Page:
You’d be surprised if I told you how bad college students’ grammar truly is. Take it from me; I’m a writing tutor at my university.

There is a definite pattern emerging among college students, and the same grammatical issues and writing questions arise over and over again. To be frank, one would expect a little more from fourth-year university students who have a pile of credits behind them.

Professors and future employers can pick out these grammatical mistakes with ease, and it detracts from actually reading your resume. If you’re going into the business, English, communication or teaching field, grammar mistakes can cost you your credibility or your job.

Here are the most frequent grammar issues I come across and some of the ways you can prevent them.

1. Commas

This is the biggest and most obvious mistake a writer can make. To keep things simple, only use commas in very specific contexts.

  • Use a comma with a conjunction when sentence can be broken up into two sentences. Example: Tim put his hat on the desk, and he walked over to his bed.
  • Use a comma if you establish a time element unrelated to the rest of the sentence. Example: First, I will explain this paper to you.
  • Use two commas when you use a non-essential phrase or clause. Something is non-essential when it can be taken completely out of a sentence and the sentence would still make perfect sense (think of it as a bonus).

Example: Tina, who was wearing sandals, walked on the beach shore.

  • If your sentence has more than three commas (and it’s not a list), chances are you need to change your long sentence into two shorter sentences. This is a good habit to perfect because it always keeps your writing crisp and clear. On that note, don’t use the serial comma if you are writing a simple list (I’m sorry to all the die-hard serial commas fans).  Example: I am required to bring peas, carrots and spinach to the dinner.

2. Semi-colons

This is a death trap in which even I have fallen. Generally, unless you’re writing an English paper, avoid the semi-colon. Most people use the semi-colon to prevent a comma splice, but fixing the splice will alleviate any need for the semi-colon.

  • Wrong: Tina wanted cheese; she got it from the fridge.
  • Right:  Tina wanted cheese, and she got it from the fridge.

Notice, simply adding a conjunction and a comma makes this sentence more clear and less breathy.

3. Hyphens

To hyphen or not to hyphen? This one has the simplest fix, but the hardest part is identifying when to use a hyphen. Generally, the only time you need to inject a new hyphen is if it’s a compound modifier for another word. A compound modifier is when two words work together to modify one word.

  • Example: Foot-long field, strawberry-flavored candy or eco-friendly phone.

Here’s the question to ask yourself when determining whether a hyphen is needed in “foot-long field”: Is it a foot field? No. Is it a long field? No. Well then it needs to be a foot-long field.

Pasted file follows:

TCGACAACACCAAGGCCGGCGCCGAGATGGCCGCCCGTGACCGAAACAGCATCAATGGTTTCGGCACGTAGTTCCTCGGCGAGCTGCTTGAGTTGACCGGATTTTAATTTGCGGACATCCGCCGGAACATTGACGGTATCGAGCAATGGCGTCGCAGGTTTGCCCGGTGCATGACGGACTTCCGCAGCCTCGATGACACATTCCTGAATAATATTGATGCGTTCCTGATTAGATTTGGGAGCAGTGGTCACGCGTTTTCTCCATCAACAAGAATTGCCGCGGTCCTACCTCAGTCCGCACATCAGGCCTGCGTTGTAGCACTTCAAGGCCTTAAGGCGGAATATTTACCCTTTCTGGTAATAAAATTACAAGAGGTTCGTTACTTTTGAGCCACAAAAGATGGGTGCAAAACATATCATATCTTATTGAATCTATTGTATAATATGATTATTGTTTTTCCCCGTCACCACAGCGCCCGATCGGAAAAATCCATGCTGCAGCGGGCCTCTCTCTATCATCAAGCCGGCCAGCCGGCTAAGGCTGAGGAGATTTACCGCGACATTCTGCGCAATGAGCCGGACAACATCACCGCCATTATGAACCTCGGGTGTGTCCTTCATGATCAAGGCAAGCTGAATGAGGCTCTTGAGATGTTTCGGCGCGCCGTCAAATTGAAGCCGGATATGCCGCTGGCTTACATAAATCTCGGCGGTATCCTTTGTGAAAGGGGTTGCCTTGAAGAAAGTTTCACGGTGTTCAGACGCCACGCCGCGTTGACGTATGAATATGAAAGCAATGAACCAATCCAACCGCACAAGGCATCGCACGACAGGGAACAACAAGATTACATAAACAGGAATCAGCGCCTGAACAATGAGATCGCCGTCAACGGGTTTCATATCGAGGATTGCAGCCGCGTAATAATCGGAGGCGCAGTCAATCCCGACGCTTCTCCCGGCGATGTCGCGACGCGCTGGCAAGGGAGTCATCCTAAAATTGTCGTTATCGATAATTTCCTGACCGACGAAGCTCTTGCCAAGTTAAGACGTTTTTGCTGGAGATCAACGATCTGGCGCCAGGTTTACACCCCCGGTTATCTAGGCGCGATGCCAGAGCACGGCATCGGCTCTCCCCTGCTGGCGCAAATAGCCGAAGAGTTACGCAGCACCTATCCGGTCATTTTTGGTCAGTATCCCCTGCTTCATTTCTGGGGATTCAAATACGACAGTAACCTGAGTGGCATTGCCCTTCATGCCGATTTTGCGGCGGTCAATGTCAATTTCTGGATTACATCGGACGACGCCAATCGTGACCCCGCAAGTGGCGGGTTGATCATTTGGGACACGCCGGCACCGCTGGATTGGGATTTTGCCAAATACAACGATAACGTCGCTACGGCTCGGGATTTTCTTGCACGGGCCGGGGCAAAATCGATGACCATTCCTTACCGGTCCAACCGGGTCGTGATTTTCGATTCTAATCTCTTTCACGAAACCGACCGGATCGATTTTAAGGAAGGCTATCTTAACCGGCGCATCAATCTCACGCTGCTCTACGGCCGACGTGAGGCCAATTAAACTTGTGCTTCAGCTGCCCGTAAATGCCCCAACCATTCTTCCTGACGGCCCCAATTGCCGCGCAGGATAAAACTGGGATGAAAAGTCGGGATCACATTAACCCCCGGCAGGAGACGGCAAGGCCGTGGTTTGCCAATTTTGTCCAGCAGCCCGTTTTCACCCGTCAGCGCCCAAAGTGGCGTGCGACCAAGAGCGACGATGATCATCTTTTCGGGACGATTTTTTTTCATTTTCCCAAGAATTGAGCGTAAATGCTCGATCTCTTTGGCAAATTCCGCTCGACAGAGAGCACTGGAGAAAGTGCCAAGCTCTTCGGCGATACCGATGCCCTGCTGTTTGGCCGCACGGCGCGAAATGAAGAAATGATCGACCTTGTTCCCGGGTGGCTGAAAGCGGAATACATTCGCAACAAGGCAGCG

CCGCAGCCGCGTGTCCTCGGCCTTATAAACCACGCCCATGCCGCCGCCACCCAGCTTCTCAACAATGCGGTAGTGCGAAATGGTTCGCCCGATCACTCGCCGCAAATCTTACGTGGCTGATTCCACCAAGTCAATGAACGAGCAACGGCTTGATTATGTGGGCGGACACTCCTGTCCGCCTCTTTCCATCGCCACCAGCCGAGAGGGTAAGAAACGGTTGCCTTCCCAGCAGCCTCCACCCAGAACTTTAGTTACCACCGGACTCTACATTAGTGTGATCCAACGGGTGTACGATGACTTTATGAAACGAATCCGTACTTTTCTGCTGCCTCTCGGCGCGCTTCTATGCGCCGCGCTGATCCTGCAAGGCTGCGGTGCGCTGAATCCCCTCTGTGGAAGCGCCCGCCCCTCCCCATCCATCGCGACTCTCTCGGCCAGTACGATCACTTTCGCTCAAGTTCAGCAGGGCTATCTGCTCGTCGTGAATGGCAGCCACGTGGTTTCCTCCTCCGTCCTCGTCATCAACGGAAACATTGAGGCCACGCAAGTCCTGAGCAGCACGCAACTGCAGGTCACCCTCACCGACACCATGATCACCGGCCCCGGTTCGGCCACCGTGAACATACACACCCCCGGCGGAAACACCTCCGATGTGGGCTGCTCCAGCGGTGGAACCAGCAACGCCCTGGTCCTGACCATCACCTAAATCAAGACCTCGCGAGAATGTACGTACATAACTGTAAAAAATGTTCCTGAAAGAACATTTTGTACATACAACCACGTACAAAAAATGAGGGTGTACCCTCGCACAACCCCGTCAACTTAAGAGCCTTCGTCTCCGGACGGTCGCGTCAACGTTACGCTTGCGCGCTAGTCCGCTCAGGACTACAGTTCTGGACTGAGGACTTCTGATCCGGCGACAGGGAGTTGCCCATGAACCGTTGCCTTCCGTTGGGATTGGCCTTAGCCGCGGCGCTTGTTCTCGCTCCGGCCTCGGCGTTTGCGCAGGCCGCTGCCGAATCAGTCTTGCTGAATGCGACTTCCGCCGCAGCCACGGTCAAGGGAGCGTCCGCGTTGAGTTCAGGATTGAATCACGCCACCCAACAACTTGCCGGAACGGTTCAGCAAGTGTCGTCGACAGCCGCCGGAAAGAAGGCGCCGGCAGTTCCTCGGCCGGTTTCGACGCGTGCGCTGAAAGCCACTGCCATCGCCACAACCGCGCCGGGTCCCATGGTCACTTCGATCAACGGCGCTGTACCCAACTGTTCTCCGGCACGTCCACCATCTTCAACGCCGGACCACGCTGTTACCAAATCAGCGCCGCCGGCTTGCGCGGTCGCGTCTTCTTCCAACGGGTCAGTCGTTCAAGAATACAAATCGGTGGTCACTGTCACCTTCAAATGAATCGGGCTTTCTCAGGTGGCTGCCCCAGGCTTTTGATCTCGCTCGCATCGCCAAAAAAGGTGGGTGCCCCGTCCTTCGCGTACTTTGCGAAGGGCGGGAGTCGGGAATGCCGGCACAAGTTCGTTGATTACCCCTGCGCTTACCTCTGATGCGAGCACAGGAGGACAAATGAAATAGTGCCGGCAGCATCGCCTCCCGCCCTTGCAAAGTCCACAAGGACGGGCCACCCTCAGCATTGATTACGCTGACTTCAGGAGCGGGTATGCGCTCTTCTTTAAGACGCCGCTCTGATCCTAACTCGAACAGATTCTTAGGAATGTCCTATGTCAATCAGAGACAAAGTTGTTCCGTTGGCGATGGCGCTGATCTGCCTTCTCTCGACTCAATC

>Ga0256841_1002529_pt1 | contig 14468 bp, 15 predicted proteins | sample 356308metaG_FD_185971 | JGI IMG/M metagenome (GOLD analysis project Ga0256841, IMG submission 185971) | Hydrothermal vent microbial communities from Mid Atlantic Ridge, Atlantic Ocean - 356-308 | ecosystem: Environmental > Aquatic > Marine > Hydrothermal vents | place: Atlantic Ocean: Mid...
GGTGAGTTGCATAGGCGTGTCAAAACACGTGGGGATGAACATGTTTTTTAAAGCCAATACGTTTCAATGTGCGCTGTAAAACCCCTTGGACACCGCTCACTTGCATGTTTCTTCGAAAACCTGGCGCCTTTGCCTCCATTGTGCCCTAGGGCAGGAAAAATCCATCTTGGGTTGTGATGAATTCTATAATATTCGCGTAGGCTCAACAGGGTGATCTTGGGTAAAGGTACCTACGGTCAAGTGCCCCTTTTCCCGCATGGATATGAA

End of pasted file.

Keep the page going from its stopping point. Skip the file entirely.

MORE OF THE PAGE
4. Passive sentence constructions

This will send business professors and professionals over the edge if they see it in their business reports or memos. A passive sentence may be acceptable for English professors (not always), but for business and medical professions a writer needs to get to the point quickly.

In a passive sentence, the receiver of the sentence is the subject and the active agent is the object. In an active sentence, the active agent is the subject of the sentence.

  • Example passive sentence: The ball was kicked by the boy.
  • Example active sentence: The boy kicked the ball.

Please note: Past-tense verbs aren’t always passive, and don’t let the “-ed” scare you.

5. Quotations

When, why and how to use quotations can be baffling to the novice writer, and it is one of the most important mechanisms one must use. In college, improperly citing a source can cost you your degree and could make you lose credibility.

  • When to use: Put a sentence in quotation marks when you copy a sentence from a credible source verbatim (and cite it).
  • When to not: When you paraphrase or use a source’s ideas simply cite that particular sentence and do not put its contents in quotation marks.
  • How to use: Always put your periods and commas inside the quotation marks when applicable. Periods and commas do not alter the contents inside the quotation marks like exclamation and question marks can.

Example: The person said “do not conform to what they want,” and “I was happy because of it.”

Remember, English is tricky and any of these grammar and punctuation rules are subject to breaking.

Also, like you, I am a student and have had my fair share of grammar errors. The best thing to do is proof read your writing by reading it out loud to some one, and by letting your paper stir for a day or two.

Jessica DuBois-Maahs is a senior communications major at the University of North Florida and plans on pursuing an M.A. in journalism. When she’s not writing blogs for NSCS, Jessica is a news intern for WKMG-TV Orlando.